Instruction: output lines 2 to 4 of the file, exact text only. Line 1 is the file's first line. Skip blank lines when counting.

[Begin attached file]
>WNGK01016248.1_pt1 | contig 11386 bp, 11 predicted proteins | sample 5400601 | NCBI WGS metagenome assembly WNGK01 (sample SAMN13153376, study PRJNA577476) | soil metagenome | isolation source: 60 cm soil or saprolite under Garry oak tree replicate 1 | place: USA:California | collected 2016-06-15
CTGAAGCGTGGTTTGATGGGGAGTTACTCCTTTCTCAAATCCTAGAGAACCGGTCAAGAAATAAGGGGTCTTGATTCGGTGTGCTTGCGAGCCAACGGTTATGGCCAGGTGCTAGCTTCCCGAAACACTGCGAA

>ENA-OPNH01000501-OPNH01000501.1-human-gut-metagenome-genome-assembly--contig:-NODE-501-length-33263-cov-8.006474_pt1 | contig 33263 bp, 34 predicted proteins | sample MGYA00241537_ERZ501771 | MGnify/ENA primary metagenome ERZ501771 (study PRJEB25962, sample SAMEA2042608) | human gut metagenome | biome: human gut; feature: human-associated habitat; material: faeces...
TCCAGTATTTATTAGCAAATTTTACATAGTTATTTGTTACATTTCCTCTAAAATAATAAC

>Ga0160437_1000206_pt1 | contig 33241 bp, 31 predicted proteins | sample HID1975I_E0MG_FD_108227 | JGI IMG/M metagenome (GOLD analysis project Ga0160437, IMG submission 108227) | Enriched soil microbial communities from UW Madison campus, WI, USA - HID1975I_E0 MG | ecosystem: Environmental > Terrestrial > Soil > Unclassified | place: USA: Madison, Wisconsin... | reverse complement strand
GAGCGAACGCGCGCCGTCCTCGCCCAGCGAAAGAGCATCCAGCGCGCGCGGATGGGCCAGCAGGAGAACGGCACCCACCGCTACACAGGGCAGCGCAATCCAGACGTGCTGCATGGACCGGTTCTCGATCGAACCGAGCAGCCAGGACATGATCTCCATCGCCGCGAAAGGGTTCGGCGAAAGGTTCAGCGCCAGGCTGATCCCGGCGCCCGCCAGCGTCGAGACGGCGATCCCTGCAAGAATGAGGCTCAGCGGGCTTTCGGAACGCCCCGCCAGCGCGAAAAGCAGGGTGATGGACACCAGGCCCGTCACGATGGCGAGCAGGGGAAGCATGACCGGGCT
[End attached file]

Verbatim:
CTGAAGCGTGGTTTGATGGGGAGTTACTCCTTTCTCAAATCCTAGAGAACCGGTCAAGAAATAAGGGGTCTTGATTCGGTGTGCTTGCGAGCCAACGGTTATGGCCAGGTGCTAGCTTCCCGAAACACTGCGAA

>ENA-OPNH01000501-OPNH01000501.1-human-gut-metagenome-genome-assembly--contig:-NODE-501-length-33263-cov-8.006474_pt1 | contig 33263 bp, 34 predicted proteins | sample MGYA00241537_ERZ501771 | MGnify/ENA primary metagenome ERZ501771 (study PRJEB25962, sample SAMEA2042608) | human gut metagenome | biome: human gut; feature: human-associated habitat; material: faeces...
TCCAGTATTTATTAGCAAATTTTACATAGTTATTTGTTACATTTCCTCTAAAATAATAAC